Despite the plethora of research on the role of tonality and meter in music perception, there is little work on how these fundamental properties function together. The most basic question is whether the two hierarchical structures are correlated – that is, do metrically stable positions in the measure preferentially feature tonally stable pitches, and do tonally stable pitches occur more often than not at metrically stable locations? To answer this question, we analyzed a corpus of compositions by Bach, Mozart, Beethoven, and Chopin, tabulating the frequency of occurrence of each of the 12 pitch classes at all possible temporal positions in the bar. There was a reliable relation between the tonal and metric hierarchies, such that tonally stable pitch classes and metrically stable temporal positions co-occurred beyond their simple joint probability. Further, the pitch class distribution at stable metric temporal positions agreed more with the tonal hierarchy than at less metrically stable locations. This tonal-metric hierarchy was largely consistent across composers, time signatures, and modes. The existence, profile, and constancy of the tonal-metric hierarchy is relevant to several areas of music cognition research, including pitch-time integration, statistical learning, and global effects of tonality.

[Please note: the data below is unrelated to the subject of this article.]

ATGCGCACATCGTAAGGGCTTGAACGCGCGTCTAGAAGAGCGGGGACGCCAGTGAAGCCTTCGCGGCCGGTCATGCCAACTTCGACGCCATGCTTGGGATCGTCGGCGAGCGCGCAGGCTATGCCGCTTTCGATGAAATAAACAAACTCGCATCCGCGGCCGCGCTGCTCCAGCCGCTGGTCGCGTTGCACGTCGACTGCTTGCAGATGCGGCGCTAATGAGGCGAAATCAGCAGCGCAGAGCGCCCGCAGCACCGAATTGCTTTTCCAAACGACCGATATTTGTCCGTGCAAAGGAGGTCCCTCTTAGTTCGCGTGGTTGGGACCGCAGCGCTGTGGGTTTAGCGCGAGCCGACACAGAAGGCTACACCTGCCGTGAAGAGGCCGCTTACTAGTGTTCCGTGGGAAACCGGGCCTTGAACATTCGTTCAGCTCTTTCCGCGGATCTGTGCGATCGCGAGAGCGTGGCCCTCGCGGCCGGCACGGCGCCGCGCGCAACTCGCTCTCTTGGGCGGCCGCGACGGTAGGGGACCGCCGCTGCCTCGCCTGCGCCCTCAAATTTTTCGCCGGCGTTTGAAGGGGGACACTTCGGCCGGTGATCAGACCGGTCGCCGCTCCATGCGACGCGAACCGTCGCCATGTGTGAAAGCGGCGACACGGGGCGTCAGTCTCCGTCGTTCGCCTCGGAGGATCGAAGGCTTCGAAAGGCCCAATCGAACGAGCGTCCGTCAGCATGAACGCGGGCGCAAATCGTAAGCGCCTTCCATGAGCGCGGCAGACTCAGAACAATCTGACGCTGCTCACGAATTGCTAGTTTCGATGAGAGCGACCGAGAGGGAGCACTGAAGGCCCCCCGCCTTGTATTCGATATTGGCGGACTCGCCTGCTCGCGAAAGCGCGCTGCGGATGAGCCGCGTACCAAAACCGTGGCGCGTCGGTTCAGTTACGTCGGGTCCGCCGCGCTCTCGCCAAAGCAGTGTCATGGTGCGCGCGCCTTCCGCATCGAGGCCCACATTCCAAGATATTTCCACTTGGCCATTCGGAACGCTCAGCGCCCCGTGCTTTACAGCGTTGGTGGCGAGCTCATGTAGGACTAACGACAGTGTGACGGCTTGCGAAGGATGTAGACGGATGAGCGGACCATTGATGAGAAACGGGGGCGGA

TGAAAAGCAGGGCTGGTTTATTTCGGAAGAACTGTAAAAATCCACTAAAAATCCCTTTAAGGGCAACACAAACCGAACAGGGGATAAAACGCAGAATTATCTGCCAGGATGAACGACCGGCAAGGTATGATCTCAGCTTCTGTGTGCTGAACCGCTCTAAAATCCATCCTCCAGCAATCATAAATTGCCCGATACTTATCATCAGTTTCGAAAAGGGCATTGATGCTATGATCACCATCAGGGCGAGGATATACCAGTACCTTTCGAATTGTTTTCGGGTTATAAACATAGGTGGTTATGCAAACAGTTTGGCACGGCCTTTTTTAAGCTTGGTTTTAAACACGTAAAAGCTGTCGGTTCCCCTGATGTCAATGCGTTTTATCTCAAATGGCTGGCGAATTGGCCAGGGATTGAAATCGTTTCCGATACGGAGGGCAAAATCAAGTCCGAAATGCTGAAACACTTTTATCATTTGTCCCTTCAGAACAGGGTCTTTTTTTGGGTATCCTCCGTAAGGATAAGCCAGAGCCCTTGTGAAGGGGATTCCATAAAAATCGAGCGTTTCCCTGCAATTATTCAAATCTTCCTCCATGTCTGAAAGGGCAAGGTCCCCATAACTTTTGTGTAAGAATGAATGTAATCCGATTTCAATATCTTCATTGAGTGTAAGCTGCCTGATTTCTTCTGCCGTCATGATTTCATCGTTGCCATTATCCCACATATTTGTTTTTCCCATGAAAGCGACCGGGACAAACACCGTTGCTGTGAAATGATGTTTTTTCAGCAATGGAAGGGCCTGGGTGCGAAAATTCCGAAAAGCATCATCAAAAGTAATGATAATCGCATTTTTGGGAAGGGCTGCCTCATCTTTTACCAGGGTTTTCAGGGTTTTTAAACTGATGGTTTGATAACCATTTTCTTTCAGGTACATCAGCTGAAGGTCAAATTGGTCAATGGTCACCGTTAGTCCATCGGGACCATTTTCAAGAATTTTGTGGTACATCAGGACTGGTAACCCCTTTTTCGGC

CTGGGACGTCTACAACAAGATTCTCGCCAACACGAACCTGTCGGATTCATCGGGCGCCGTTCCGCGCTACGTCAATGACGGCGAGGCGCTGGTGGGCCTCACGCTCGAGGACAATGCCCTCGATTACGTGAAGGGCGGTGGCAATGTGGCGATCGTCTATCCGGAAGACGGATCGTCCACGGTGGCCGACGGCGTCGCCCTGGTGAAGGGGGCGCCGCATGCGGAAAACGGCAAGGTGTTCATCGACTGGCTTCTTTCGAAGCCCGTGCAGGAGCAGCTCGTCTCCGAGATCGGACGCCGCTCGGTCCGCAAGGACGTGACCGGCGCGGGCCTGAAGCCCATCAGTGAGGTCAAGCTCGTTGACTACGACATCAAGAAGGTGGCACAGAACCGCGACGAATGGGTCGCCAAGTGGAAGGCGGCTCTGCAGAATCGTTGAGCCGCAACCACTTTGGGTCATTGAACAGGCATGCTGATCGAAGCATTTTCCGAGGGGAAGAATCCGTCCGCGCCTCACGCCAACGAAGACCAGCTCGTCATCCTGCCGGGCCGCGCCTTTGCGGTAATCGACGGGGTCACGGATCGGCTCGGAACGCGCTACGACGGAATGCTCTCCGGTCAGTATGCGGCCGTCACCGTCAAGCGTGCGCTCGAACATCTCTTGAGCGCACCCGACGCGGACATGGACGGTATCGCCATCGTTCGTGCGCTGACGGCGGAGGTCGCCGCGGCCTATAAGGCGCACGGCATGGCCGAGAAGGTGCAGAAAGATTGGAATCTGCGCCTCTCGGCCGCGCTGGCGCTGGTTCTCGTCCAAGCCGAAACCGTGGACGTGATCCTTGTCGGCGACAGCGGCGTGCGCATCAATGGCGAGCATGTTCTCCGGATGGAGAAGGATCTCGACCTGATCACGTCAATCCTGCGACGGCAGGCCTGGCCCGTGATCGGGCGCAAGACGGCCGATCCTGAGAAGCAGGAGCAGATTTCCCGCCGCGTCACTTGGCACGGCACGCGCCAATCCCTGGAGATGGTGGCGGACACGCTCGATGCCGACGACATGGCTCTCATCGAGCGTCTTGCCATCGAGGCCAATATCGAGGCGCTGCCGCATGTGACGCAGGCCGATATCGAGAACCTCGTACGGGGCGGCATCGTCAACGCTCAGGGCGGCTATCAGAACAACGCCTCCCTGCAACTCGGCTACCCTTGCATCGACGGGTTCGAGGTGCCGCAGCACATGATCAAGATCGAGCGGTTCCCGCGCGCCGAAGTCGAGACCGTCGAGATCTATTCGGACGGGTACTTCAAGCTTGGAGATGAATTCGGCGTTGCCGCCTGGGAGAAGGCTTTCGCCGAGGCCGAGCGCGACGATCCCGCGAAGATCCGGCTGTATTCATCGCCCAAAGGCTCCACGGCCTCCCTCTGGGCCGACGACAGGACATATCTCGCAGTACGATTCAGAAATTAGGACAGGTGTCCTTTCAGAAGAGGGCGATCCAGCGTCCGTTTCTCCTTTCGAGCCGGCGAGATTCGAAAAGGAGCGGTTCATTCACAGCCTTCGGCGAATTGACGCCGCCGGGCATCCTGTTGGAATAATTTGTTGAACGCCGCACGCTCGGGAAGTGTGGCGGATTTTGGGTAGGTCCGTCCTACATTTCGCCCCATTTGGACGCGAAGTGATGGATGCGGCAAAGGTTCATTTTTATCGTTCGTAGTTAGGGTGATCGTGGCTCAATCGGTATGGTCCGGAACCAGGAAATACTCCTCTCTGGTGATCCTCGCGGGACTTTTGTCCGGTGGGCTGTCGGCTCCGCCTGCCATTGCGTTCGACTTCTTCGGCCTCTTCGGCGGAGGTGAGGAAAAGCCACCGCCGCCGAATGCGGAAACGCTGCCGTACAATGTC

one facet of tonality perception that has been fairly understudied in the years since Krumhansl and colleagues' groundbreaking work on tonality (Krumhansl & Kessler, 1982; Krumhansl & Shepard, 1979) is the music theoretical notion that the minor scale can have one of three distinct forms: natural, harmonic, or melodic. The experiment reported here fills this gap by testing if listeners form distinct mental representations of the minor tonal hierarchy based on the three forms of the minor scale. Listeners heard a musical context (a scale or a sequence of chords) consisting of one of the three minor types (natural, harmonic, or melodic) and rated a probe tone according to how well it belonged with the preceding context. Listeners' probe tone ratings corresponded well to the minor type that had been heard in the preceding context, regardless of whether the context was scalar or chordal. These data expand psychological research on the perception of tonality, and provide a convenient reference point for researchers investigating the mental representation of Western musical structure.